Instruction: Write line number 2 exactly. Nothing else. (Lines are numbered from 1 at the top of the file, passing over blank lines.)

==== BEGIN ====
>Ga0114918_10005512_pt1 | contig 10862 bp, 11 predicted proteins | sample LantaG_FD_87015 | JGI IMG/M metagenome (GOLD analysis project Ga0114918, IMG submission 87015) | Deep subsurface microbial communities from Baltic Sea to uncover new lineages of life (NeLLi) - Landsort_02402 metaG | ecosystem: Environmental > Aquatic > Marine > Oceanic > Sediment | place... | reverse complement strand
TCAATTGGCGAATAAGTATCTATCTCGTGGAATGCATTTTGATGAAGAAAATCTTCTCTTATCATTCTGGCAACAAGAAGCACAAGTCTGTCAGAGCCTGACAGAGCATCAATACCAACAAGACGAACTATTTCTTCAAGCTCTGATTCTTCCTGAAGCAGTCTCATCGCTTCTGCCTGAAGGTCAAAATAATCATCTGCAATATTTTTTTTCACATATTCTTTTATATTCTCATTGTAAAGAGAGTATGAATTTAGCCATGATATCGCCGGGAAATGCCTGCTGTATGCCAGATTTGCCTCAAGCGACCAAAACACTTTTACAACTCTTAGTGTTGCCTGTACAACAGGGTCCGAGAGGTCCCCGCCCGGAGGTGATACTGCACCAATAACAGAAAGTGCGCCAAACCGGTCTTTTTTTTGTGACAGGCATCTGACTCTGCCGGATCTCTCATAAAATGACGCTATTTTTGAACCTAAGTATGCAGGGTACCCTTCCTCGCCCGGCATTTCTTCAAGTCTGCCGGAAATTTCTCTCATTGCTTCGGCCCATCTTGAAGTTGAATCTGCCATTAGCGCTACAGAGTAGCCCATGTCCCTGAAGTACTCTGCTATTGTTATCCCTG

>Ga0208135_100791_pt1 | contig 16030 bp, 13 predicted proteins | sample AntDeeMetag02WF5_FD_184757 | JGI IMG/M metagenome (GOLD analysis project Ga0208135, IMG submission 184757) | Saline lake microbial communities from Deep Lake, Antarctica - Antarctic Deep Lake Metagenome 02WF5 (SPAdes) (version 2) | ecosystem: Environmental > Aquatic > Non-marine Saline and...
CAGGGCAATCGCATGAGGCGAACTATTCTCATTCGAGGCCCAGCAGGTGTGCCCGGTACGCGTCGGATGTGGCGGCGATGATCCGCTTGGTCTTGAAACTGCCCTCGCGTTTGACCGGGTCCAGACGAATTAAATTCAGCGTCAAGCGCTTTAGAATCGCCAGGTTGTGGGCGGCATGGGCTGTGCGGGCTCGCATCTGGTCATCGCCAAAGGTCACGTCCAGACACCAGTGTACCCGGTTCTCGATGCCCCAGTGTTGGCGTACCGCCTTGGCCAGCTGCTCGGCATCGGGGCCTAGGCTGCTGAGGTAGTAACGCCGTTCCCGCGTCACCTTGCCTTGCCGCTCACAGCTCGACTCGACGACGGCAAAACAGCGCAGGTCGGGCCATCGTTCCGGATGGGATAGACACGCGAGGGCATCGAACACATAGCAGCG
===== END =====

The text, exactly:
TCAATTGGCGAATAAGTATCTATCTCGTGGAATGCATTTTGATGAAGAAAATCTTCTCTTATCATTCTGGCAACAAGAAGCACAAGTCTGTCAGAGCCTGACAGAGCATCAATACCAACAAGACGAACTATTTCTTCAAGCTCTGATTCTTCCTGAAGCAGTCTCATCGCTTCTGCCTGAAGGTCAAAATAATCATCTGCAATATTTTTTTTCACATATTCTTTTATATTCTCATTGTAAAGAGAGTATGAATTTAGCCATGATATCGCCGGGAAATGCCTGCTGTATGCCAGATTTGCCTCAAGCGACCAAAACACTTTTACAACTCTTAGTGTTGCCTGTACAACAGGGTCCGAGAGGTCCCCGCCCGGAGGTGATACTGCACCAATAACAGAAAGTGCGCCAAACCGGTCTTTTTTTTGTGACAGGCATCTGACTCTGCCGGATCTCTCATAAAATGACGCTATTTTTGAACCTAAGTATGCAGGGTACCCTTCCTCGCCCGGCATTTCTTCAAGTCTGCCGGAAATTTCTCTCATTGCTTCGGCCCATCTTGAAGTTGAATCTGCCATTAGCGCTACAGAGTAGCCCATGTCCCTGAAGTACTCTGCTATTGTTATCCCTG